It’s such a complicated story, and at first I thought there were not heroes and villains. Then it seemed pretty clear the government was a villain. There’s some pretty bad stuff here.
Abe: A good story requires an antagonist, and a protagonist. And we have three protagonists who encounter barriers thrown in their way by the antagonists, which in this case is the government and leaders of the Japanese American [community]. So our protagonists must navigate and build strategies for overcoming the barriers thrown in their way by these actions. That’s what drives the story. No, there are no heroes or villains. But there is a clear thread through the story of people who are trying to, not just do the best they can, but to maintain their integrity in the face of injustice, and injustice based solely on race.
Ross Ishikawa: It’s a messy story. It isn’t a “tie everything up in a pretty bow at the end,” and I think that’s its real strength.
You started the process of writing knowing a lot about two characters. (The creators knew Akutsu and Kashiwagi personally; Akutsu was the inspiration for John Okada’s book “No-No Boy.”) How did you learn about Mitsuye Endo?
Nimura: I just published an essay [“Why Don’t We Know Mitsuye Endo,” via Zócalo Public Square] on the research process. She did not really want to be known, and she didn’t testify during the redress process. She gave two interviews and only one is widely published. … We had to dig. I looked at the article on her in the Densho Encyclopedia and there’s a bibliographic citation for an [academic] journal article that really gave a lot of insight into the background behind her story. It gave details into her connections to a larger lawsuit against the state of California for other state employees who were basically fired for being Japanese. It was partly through the eyes of her very good friend, Janet Masuda, who kept in touch with her throughout camp and was at Topaz with her when she got the news of her victory.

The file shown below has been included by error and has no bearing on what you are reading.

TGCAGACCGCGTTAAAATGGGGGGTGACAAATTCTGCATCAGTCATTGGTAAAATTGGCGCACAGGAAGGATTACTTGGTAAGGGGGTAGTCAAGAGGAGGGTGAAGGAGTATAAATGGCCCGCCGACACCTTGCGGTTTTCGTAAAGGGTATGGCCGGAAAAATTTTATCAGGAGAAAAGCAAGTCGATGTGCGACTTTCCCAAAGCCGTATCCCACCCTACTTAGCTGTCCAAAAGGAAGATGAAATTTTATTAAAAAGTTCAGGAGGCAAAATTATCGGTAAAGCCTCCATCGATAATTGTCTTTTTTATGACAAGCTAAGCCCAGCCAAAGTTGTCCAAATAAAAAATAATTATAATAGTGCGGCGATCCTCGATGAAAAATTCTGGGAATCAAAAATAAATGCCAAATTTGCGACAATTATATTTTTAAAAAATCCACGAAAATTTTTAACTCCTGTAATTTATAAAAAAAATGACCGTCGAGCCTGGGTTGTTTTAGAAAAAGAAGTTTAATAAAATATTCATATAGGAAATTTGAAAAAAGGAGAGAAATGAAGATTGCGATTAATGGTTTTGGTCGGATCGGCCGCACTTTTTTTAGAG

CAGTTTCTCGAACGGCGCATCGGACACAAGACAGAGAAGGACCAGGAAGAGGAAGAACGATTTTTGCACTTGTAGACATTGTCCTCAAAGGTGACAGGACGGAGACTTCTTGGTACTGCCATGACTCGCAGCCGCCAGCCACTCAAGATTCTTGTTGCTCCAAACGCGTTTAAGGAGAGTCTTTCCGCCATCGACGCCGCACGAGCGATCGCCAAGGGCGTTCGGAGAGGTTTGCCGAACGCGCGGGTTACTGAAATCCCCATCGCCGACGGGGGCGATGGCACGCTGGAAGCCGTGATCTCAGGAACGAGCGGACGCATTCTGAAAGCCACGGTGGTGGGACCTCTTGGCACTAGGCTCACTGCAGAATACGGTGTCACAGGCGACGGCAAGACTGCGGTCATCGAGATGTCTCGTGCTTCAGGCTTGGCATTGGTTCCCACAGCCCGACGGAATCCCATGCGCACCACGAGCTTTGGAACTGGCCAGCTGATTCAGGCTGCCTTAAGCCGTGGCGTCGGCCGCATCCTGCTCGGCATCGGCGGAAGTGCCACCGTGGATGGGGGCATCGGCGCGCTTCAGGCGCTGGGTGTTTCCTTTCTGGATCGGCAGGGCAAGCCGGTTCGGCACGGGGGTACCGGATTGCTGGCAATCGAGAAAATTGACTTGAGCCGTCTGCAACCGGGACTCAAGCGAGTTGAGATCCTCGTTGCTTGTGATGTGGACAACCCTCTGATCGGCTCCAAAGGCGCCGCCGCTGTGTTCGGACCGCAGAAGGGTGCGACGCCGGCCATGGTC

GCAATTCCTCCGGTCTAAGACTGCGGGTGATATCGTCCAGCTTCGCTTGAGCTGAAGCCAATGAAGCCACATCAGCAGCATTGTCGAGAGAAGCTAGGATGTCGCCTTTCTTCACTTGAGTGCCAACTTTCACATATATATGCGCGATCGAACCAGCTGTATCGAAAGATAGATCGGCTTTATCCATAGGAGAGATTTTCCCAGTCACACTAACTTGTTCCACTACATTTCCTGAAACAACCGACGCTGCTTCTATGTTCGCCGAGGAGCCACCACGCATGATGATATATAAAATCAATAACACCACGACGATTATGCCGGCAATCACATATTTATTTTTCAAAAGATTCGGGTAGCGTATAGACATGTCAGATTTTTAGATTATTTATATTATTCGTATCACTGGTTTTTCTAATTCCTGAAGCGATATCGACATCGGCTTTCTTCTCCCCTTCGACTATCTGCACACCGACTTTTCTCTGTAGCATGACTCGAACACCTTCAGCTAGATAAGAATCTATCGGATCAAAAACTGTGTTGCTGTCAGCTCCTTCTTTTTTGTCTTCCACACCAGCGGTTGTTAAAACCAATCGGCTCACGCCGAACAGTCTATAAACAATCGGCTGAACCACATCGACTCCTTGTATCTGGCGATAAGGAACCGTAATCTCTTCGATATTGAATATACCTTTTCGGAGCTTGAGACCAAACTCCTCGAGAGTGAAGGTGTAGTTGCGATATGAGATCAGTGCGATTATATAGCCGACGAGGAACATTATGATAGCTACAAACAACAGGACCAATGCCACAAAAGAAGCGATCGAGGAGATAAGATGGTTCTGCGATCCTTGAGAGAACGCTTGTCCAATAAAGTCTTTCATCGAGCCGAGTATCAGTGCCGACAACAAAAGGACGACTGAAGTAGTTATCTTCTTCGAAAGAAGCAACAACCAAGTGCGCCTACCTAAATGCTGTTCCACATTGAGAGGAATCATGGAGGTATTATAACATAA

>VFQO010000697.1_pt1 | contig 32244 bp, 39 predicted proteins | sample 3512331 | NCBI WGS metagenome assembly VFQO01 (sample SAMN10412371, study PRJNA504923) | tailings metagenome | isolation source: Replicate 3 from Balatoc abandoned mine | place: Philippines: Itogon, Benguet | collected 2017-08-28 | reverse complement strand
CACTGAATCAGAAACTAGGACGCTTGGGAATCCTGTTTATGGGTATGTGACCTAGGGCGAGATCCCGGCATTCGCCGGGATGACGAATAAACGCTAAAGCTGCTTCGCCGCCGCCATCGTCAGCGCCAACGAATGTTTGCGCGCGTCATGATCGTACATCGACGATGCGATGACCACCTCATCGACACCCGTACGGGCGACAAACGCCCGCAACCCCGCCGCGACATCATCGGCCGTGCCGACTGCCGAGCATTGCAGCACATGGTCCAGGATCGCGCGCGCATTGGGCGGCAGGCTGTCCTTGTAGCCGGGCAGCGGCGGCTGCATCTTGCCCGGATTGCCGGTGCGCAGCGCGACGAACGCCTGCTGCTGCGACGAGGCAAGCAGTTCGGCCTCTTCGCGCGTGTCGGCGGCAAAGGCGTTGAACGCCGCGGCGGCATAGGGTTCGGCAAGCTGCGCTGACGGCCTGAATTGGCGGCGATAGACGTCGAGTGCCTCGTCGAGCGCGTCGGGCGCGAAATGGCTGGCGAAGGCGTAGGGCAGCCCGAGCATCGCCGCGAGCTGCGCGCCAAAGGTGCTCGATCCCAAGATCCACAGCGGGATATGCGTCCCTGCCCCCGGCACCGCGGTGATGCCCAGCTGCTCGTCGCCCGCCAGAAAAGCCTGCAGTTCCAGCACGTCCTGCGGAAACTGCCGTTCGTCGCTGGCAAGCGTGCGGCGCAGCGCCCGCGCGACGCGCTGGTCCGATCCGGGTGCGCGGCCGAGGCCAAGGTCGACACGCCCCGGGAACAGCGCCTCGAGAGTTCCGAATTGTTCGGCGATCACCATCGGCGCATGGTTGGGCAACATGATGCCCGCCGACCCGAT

Abe: [Nimura] also found letters, [including] an exchange with her attorney, James Purcell, which also revealed her personality. But Mitsuye Endo has been an enigma. She’s been just a name on a court brief before the Supreme Court. To develop her as a character was challenging, to make a real person. I flew to Chicago to talk to her son and he filled in a crucial detail. … I asked her son, does your mother have a nickname? … And he said, ‘Yeah, Mitzi, everyone called her Mitzi after the actress Mitzi Gaynor,’ and that was key to developing her character. I also flew to San Francisco to meet the daughter of James Purcell, and she filled in the inner thoughts of her attorney.
Can you tell me more about the research behind the artwork? (Abe and Nimura noted that they relied on decades of archival material as well as crowdsourcing and contacts in different communities.)
Ishikawa: It’s like a puzzle, just to find each piece. … Some spaces were more of a challenge. We couldn’t find the shoe repair shop for the Akutsus, and that was just long searches in the Densho digital repository. [Densho is a Seattle-based nonprofit archive devoted to preserving and sharing incarceration history.] I was able to find a photo of the shop from like 1935, obscured from the corner. To compose imagery to fit the scene, I used 3D CAD [computer-aided design] software from my architecture days to take photos and basically convert them into a 3D model, and then you could move the model around to the angle that you want for your scene …